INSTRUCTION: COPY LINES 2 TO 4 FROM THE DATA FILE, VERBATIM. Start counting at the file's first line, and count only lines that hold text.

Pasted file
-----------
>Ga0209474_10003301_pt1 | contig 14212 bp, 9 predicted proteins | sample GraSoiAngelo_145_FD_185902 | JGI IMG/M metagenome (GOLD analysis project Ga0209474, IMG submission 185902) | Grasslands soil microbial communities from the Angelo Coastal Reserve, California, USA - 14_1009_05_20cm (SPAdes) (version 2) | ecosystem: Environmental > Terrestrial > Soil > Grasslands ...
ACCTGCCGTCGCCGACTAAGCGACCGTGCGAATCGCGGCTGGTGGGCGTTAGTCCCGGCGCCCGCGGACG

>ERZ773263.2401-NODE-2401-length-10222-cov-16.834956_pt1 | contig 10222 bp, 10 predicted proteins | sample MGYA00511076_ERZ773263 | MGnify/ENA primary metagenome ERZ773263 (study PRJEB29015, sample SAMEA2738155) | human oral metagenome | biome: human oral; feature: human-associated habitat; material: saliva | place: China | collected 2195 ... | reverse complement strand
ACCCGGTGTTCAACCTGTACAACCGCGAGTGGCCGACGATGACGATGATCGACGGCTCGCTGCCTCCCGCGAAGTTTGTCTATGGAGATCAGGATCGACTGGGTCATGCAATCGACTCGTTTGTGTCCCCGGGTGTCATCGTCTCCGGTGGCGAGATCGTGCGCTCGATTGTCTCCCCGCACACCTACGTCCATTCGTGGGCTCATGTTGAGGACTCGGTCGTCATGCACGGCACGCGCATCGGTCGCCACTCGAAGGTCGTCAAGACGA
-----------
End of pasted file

ACCTGCCGTCGCCGACTAAGCGACCGTGCGAATCGCGGCTGGTGGGCGTTAGTCCCGGCGCCCGCGGACG

>ERZ773263.2401-NODE-2401-length-10222-cov-16.834956_pt1 | contig 10222 bp, 10 predicted proteins | sample MGYA00511076_ERZ773263 | MGnify/ENA primary metagenome ERZ773263 (study PRJEB29015, sample SAMEA2738155) | human oral metagenome | biome: human oral; feature: human-associated habitat; material: saliva | place: China | collected 2195 ... | reverse complement strand
ACCCGGTGTTCAACCTGTACAACCGCGAGTGGCCGACGATGACGATGATCGACGGCTCGCTGCCTCCCGCGAAGTTTGTCTATGGAGATCAGGATCGACTGGGTCATGCAATCGACTCGTTTGTGTCCCCGGGTGTCATCGTCTCCGGTGGCGAGATCGTGCGCTCGATTGTCTCCCCGCACACCTACGTCCATTCGTGGGCTCATGTTGAGGACTCGGTCGTCATGCACGGCACGCGCATCGGTCGCCACTCGAAGGTCGTCAAGACGA